FACT SHEET – Feeding the Native

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Native breeds have become an increasingly popular choice over recent years and we now see them being used with great success across many different disciplines. Our native breeds have evolved over thousands of years to thrive on very low quality pasture, often on exposed hillsides or moorland and would constantly be on the move, seeking fresh grazing areas or shelter. In their natural environment, these ponies would lose a percentage of their bodyweight over the colder winter months when grass is less readily available and their bodies have to work harder to keep them warm.  They would then regain this condition in the warmer spring and summer months. The domesticated lifestyle many natives now live is far removed from this; they may spend prolonged periods of time stabled, be turned out on rich, fertilised pasture and be rugged over the winter months. Many natives now don’t go through a natural weight loss and gain cycle resulting in them entering spring carrying too much weight, causing a headache for their owners!

Spring is often a time of particular concern when you own a native, as the weather is starting to warm up and the grass is almost visibly growing. In order to make life easier for both you and your horse, it is important that calorie intake is strictly controlled at this time to prevent rapid weight gain. There are a number of options including limited turnout, grazing muzzles, and strip or track grazing techniques but all of these could lead to your horse going for considerable amounts of time with very limited fibre intake. This leaves the dilemma of what to feed. Stalky, late cut hay often undeniably has a low calorie level, but it may be of particularly poor quality, be dusty and mouldy and lead to respiratory problems. Or, it may just quite simply be unpalatable to your horse. Unless you pay to have your hay analysed, it can also be difficult to know exactly what sugar, energy and protein it is providing, and if we have weather that is especially favourable for hay making, even the coarsest looking bale may have a surprisingly high WSC (Water Soluble Carbohydrate – i.e. sugar and starch) content. 

One option is to choose an appropriate bagged forage product which has an energy level suitable for good doers and those prone to laminitis. The grasses in this type of forage will have been allowed to mature for longer in the field before harvesting. This, combined with the unique fermentation process that occurs within the bag means that each bale should provide a sugar level that is consistently lower than good quality hay, is low in calories yet still provides high levels of fibre.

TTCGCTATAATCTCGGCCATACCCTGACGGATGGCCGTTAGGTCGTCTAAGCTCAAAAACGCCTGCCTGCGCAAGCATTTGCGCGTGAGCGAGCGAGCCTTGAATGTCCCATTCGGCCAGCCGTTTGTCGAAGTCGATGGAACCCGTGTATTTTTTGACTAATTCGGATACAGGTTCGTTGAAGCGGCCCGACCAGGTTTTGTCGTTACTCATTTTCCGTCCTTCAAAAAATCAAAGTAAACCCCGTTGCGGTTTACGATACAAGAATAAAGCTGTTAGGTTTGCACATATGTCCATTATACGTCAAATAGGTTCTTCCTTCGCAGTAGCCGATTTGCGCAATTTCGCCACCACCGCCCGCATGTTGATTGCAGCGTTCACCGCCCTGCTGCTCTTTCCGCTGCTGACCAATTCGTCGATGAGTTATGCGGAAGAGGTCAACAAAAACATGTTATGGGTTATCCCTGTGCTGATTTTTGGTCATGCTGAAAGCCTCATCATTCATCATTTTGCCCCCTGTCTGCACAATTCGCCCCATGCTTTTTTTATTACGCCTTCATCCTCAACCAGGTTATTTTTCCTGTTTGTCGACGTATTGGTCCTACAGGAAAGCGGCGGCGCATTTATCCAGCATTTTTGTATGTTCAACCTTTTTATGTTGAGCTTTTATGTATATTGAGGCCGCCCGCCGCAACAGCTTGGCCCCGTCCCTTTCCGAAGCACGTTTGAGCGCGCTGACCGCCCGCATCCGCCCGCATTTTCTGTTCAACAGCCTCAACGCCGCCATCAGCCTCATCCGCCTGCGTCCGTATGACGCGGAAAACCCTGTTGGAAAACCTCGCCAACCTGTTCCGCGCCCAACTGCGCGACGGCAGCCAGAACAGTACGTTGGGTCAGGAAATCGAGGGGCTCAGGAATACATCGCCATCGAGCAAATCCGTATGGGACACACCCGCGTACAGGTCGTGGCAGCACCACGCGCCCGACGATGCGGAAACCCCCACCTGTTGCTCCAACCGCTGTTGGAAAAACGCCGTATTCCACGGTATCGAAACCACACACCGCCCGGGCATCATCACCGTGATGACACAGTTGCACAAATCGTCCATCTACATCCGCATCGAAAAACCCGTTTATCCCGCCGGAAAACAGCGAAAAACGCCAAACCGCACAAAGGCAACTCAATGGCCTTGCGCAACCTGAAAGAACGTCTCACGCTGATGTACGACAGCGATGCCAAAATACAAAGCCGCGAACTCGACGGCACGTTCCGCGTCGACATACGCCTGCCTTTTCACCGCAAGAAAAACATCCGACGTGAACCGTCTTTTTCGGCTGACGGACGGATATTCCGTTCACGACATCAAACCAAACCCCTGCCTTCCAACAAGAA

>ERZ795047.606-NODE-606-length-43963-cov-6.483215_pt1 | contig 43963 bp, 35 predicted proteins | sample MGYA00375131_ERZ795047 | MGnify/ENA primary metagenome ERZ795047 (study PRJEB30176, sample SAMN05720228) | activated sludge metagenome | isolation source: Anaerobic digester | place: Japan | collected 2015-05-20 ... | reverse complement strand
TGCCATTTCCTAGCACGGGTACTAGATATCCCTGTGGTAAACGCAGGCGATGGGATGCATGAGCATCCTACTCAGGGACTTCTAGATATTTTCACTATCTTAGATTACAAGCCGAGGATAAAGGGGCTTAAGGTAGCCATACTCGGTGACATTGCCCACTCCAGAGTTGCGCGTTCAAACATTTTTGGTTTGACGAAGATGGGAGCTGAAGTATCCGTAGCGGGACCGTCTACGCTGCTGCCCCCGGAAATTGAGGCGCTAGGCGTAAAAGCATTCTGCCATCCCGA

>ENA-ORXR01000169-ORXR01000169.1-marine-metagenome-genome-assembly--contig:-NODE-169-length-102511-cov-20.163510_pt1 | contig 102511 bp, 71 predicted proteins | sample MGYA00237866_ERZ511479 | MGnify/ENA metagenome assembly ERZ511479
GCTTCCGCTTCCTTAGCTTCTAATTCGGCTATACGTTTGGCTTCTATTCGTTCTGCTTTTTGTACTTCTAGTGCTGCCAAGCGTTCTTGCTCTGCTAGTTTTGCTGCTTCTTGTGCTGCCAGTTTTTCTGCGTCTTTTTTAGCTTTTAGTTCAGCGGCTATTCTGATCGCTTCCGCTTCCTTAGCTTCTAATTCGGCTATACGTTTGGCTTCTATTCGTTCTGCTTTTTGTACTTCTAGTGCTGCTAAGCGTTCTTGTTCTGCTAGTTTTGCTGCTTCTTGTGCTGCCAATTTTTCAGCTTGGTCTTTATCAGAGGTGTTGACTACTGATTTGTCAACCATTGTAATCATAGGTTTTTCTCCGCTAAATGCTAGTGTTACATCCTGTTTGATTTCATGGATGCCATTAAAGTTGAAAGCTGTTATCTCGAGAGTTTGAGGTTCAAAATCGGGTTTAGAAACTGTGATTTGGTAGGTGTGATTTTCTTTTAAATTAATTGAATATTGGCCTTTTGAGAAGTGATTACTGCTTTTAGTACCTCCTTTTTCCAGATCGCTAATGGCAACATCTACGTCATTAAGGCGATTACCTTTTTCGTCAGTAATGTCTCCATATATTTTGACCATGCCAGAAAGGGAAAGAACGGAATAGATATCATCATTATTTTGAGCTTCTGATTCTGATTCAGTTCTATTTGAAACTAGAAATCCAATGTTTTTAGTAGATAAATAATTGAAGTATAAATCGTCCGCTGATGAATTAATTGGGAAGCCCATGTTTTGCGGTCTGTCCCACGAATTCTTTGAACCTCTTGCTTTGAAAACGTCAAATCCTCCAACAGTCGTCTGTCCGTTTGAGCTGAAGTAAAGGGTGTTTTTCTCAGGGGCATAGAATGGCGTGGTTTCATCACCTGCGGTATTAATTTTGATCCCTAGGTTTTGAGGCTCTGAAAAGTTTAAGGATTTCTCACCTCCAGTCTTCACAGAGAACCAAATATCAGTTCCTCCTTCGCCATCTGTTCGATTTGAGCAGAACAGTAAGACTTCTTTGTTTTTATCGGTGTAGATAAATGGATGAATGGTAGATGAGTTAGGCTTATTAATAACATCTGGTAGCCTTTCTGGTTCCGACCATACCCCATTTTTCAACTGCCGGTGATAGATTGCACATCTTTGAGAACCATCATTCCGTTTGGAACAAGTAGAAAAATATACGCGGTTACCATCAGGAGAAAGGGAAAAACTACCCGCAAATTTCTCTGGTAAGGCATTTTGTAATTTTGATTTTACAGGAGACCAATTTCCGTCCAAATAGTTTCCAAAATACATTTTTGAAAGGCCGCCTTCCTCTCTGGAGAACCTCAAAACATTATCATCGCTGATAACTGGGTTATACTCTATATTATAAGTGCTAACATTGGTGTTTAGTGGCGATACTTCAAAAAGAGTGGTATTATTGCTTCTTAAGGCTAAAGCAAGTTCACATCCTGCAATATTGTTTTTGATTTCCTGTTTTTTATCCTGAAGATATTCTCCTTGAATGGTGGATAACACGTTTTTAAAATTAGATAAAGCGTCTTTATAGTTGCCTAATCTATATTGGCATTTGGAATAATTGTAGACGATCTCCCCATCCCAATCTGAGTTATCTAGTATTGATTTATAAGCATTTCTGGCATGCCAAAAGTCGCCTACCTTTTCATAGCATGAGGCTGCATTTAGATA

If your native is on a very restricted diet, ensuring they receive sufficient vitamins and minerals is a further complication. Often these individuals are given a token feed, far smaller than the manufacturer’s recommended amount, resulting in compromised vitamin, mineral and protein intake. Vitamins and minerals are essential in almost all bodily functions from maintaining a healthy metabolism, to hoof and bone growth and development. Likewise, although you certainly don’t want to supply a ration high in protein, ‘good quality’ protein is important as the essential amino acids it provides (amongst other things) supplies the building blocks to maintain muscle tissue, supports healthy hoof growth, and improves coat quality. Consider a fibre-based complete feed which has been specially formulated to take into account the dietary requirements of horses that need a low calorie diet, and when fed at the correct weight, will supply everything they need but with a very low calorie level. As all your horse’s vitamins and minerals will be included, there is no need for any further bucket feed.

Top Tips for Feeding Natives

  • Natives have evolved to put on weight during the spring/summer months and lose it over the winter – allow this to happen! Going into the spring with a lean native will make life much easier.
  • Don’t rug your native unless you really need to. The extra energy requirements of keeping themselves warm will help to burn off that extra weight.
  • Don’t over feed during the winter months – let the weather help you to get rid of that extra weight rather than providing costly additional feeds your horse may not need.
  • Always provide a broad spectrum vitamin and mineral supplement/balancer/low calorie fibre feed as forage alone is unlikely to be balanced.
  • Choose your forage carefully and always try to feed low calorie options.
  • Prevention is better than cure, when spring arrives, use grazing muzzles/strip or track grazing to limit grass intake.
  • Regularly weigh tape so you can catch any weight gain quickly.